In certain embodiments, the functional ingredient is at least one antioxidant. As used herein,“antioxidant” refers to any substance which inhibits, suppresses, or reduces oxidative damage to cells and biomolecules.

Examples of suitable antioxidants for embodiments of this invention include, but are not limited to, vitamins, vitamin cofactors, minerals, hormones, carotenoids, carotenoid terpenoids, non-carotenoid terpenoids, flavonoids, flavonoid polyphenolics (e.g., bioflavonoids), flavonols, flavones, phenols, polyphenols, esters of phenols, esters of polyphenols, nonflavonoid phenolics, isothiocyanates, and combinations thereof. In some embodiments, the antioxidant is vitamin A, vitamin C, vitamin E, ubiquinone, mineral selenium, manganese, melatonin, a-carotene, b- carotene, lycopene, lutein, zeanthin, crypoxanthin, reservatol, eugenol, quercetin, catechin, gossypol, hesperetin, curcumin, ferulic acid, thymol, hydroxytyrosol, tumeric, thyme, olive oil, lipoic acid, glutathinone, gutamine, oxalic acid, tocopherol-derived compounds, butylated hydroxyanisole (BHA), butylated hydroxytoluene (BHT), ethylenediaminetetraacetic acid (EDTA), tert-butylhydroquinone, acetic acid, pectin, tocotrienol, tocopherol, coenzyme Q10, zeaxanthin, astaxanthin, canthaxantin, saponins, limonoids, kaempfedrol, myricetin, isorhamnetin, proanthocyanidins, quercetin, rutin, luteolin, apigenin, tangeritin, hesperetin, naringenin, erodictyol, flavan-3-ols (e.g., anthocyanidins), gallocatechins, epicatechin and its gallate forms, epigallocatechin and its gallate forms (ECGC) theaflavin and its gallate forms, thearubigins, isoflavone, phytoestrogens, genistein, daidzein, glycitein, anythocyanins, cyaniding, delphinidin, malvidin, pelargonidin, peonidin, petunidin, ellagic acid, gallic acid, salicylic acid, rosmarinic acid, cinnamic acid and its derivatives (e.g., ferulic acid), chlorogenic acid, chicoric acid, gallotannins, ellagitannins, anthoxanthins, betacyanins and other plant pigments, silymarin, citric acid, lignan, antinutrients, bilirubin, uric acid, R-a-lipoic acid, N- acetylcysteine, emblicanin, apple extract, apple skin extract (applephenon), rooibos extract red, rooibos extract, green, hawthorn berry extract, red raspberry extract, green coffee antioxidant (GCA), aronia extract 20%, grape seed extract (VinOseed), cocoa extract, hops extract, mangosteen extract, mangosteen hull extract, cranberry extract, pomegranate extract, pomegranate hull extract, pomegranate seed extract, hawthorn berry extract, pomella pomegranate extract, cinnamon bark extract, grape skin extract, bilberry extract, pine bark extract, pycnogenol, elderberry extract, mulberry root extract, wolfberry (gogi) extract, blackberry extract, blueberry extract, blueberry leaf extract, raspberry extract, turmeric extract, citrus bioflavonoids, black currant, ginger, acai powder, green coffee bean extract, green tea extract, and phytic acid, or combinations thereof. In alternate embodiments, the antioxidant is a synthetic antioxidant such as butylated hydroxytolune or butylated hydroxyanisole, for example. Other sources of suitable antioxidants for embodiments of this invention include, but are not limited to, fruits, vegetables, tea, cocoa, chocolate, spices, herbs, rice, organ meats from livestock, yeast, whole grains, or cereal grains.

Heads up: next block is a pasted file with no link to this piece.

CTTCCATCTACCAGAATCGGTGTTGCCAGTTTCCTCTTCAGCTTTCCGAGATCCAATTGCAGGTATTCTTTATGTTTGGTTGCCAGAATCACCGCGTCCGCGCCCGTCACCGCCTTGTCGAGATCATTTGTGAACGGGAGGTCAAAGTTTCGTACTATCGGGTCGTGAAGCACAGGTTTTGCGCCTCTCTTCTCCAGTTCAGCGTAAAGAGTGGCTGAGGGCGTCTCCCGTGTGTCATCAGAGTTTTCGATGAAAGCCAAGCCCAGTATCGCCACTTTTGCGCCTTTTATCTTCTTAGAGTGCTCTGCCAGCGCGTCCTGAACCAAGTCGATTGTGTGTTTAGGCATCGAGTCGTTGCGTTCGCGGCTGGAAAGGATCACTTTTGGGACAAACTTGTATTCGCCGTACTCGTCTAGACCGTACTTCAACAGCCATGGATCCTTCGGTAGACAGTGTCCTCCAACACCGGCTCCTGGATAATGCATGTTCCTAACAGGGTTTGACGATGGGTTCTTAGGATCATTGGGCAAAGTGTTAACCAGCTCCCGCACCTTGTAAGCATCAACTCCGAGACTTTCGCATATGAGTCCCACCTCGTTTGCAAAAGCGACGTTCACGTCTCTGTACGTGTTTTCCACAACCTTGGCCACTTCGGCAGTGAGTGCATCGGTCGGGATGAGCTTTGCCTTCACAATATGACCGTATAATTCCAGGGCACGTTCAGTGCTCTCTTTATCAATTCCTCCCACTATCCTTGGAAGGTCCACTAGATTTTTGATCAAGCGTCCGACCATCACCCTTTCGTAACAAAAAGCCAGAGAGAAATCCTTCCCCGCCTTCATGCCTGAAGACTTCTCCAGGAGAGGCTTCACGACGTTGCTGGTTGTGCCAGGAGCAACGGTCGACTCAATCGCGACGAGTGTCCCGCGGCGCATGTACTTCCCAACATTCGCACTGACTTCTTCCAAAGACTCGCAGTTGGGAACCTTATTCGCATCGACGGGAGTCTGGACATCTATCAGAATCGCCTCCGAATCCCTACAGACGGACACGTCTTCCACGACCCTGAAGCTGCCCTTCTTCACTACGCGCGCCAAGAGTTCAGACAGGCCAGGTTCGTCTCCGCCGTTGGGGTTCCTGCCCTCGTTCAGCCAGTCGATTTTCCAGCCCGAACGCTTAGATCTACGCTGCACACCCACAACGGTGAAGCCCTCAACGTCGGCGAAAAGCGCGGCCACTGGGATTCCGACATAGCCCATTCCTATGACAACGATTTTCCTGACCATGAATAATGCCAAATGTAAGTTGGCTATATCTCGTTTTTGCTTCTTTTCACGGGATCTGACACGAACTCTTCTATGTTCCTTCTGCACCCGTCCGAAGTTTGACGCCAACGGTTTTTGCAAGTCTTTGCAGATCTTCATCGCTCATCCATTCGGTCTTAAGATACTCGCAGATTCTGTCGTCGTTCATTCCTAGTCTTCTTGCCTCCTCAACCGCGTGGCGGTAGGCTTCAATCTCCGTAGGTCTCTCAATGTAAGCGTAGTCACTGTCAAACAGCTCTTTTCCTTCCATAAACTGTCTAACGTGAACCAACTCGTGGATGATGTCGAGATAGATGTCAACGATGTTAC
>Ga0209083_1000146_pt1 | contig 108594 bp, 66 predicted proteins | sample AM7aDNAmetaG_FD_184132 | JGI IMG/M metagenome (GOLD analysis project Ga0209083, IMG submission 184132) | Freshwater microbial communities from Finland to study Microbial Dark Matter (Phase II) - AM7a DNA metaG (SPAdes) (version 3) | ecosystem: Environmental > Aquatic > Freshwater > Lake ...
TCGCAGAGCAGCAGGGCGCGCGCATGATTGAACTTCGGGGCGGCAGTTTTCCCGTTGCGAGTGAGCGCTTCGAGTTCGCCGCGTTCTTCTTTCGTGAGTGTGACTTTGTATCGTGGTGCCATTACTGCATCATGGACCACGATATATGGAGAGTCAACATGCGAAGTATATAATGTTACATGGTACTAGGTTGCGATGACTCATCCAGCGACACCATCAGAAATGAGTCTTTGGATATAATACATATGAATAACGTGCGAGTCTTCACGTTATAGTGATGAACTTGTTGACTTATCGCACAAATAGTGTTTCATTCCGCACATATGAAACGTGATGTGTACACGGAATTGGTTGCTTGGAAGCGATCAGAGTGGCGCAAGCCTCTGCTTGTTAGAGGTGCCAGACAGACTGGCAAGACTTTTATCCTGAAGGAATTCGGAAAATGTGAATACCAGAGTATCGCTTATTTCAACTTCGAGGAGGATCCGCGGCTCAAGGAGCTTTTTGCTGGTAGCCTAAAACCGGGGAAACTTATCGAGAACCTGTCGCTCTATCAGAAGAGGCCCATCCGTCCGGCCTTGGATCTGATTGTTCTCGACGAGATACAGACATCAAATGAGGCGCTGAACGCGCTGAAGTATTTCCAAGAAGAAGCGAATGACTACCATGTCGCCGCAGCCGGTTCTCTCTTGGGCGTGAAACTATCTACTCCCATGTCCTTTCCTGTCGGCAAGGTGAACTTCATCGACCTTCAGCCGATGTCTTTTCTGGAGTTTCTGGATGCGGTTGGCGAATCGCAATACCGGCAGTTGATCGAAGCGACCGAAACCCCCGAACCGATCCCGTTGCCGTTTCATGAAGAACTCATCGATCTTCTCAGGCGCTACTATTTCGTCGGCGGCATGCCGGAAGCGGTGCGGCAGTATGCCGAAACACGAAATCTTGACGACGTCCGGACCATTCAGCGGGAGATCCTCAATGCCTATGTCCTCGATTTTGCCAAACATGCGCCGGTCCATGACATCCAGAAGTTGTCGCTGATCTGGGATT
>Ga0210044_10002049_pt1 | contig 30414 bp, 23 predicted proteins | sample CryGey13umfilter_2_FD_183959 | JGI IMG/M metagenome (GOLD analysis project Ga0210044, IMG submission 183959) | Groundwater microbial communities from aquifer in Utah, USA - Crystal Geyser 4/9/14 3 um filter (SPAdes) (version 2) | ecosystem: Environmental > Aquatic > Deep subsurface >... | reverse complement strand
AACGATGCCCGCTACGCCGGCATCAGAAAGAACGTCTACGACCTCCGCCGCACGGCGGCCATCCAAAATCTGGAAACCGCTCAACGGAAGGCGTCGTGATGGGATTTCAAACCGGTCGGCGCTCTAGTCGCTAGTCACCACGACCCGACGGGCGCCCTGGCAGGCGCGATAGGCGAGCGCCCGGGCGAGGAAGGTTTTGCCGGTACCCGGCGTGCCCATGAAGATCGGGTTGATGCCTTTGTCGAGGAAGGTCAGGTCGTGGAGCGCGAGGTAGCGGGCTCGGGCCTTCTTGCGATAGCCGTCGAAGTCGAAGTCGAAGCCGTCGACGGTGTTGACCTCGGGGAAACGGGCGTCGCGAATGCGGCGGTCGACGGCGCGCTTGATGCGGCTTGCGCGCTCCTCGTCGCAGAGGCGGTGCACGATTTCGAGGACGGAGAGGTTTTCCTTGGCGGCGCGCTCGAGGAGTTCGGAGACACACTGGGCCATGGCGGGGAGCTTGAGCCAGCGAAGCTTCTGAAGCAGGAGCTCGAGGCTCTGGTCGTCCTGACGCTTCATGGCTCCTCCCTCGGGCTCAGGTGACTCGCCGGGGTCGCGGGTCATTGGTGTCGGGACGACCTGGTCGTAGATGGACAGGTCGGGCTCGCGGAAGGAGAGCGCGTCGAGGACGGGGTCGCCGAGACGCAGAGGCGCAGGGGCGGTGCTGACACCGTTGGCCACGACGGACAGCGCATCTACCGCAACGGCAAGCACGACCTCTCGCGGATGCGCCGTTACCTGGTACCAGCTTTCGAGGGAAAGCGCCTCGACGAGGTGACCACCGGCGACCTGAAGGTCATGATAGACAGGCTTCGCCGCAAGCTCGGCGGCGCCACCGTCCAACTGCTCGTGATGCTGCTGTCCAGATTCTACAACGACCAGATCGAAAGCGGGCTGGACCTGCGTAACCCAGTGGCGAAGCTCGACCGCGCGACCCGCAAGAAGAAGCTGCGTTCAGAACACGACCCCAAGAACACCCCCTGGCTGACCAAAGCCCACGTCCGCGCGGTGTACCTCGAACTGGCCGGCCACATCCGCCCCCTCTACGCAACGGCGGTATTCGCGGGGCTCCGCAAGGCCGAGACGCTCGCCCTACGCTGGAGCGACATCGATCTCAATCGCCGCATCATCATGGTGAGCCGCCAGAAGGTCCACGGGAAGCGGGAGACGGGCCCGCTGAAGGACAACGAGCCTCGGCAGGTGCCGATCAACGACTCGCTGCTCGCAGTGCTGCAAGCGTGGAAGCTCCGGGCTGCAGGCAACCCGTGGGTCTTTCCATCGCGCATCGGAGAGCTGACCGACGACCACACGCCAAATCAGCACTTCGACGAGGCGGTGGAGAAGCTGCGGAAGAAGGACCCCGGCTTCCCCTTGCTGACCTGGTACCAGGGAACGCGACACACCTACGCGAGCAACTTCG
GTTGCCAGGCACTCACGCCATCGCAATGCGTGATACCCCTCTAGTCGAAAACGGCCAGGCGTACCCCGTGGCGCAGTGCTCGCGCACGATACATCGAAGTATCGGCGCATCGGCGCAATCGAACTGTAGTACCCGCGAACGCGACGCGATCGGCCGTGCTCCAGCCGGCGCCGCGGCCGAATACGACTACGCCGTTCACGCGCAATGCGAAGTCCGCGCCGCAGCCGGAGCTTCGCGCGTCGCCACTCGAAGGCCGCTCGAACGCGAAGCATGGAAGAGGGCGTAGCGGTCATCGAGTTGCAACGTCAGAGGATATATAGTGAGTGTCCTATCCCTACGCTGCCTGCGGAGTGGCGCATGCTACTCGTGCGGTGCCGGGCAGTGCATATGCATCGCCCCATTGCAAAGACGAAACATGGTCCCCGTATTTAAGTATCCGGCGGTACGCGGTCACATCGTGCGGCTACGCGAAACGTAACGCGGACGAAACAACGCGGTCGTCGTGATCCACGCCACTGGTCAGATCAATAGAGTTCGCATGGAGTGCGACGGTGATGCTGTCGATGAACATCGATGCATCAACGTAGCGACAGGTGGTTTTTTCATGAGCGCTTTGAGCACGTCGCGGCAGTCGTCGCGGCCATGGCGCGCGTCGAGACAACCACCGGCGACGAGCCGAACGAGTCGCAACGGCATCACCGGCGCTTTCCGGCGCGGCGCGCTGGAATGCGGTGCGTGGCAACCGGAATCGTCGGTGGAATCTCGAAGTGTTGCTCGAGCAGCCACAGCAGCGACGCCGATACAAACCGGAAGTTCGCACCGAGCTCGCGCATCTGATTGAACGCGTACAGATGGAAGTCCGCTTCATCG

Particular antioxidants belong to the class of phytonutrients called polyphenols (also known as “polyphenolics”), which are a group of chemical substances found in plants, characterized by the presence of more than one phenol group per molecule. Suitable polyphenols for embodiments of this invention include catechins, proanthocyanidins, procyanidins, anthocyanins, quercerin, rutin, reservatrol, isoflavones, curcumin, punicalagin, ellagitannin, hesperidin, naringin, citrus flavonoids, chlorogenic acid, other similar materials, and combinations thereof.